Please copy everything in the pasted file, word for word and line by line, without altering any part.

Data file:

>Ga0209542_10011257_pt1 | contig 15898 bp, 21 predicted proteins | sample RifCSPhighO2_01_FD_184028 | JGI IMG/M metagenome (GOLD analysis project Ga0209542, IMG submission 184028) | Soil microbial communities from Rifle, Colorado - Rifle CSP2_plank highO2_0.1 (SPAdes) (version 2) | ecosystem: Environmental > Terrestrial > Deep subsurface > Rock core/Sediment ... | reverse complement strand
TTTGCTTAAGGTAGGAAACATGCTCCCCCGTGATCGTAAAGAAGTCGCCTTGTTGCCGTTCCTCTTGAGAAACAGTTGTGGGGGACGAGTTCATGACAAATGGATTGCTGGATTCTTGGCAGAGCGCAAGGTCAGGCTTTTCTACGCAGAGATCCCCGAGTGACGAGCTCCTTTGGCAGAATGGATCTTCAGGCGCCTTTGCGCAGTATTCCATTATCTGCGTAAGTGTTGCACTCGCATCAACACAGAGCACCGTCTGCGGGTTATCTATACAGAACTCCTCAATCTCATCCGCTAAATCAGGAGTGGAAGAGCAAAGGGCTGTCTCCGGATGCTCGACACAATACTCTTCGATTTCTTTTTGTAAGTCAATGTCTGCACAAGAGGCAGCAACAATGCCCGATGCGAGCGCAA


>Ga0209542_10011257_pt1 | contig 15898 bp, 21 predicted proteins | sample RifCSPhighO2_01_FD_184028 | JGI IMG/M metagenome (GOLD analysis project Ga0209542, IMG submission 184028) | Soil microbial communities from Rifle, Colorado - Rifle CSP2_plank highO2_0.1 (SPAdes) (version 2) | ecosystem: Environmental > Terrestrial > Deep subsurface > Rock core/Sediment ... | reverse complement strand
TTTGCTTAAGGTAGGAAACATGCTCCCCCGTGATCGTAAAGAAGTCGCCTTGTTGCCGTTCCTCTTGAGAAACAGTTGTGGGGGACGAGTTCATGACAAATGGATTGCTGGATTCTTGGCAGAGCGCAAGGTCAGGCTTTTCTACGCAGAGATCCCCGAGTGACGAGCTCCTTTGGCAGAATGGATCTTCAGGCGCCTTTGCGCAGTATTCCATTATCTGCGTAAGTGTTGCACTCGCATCAACACAGAGCACCGTCTGCGGGTTATCTATACAGAACTCCTCAATCTCATCCGCTAAATCAGGAGTGGAAGAGCAAAGGGCTGTCTCCGGATGCTCGACACAATACTCTTCGATTTCTTTTTGTAAGTCAATGTCTGCACAAGAGGCAGCAACAATGCCCGATGCGAGCGCAA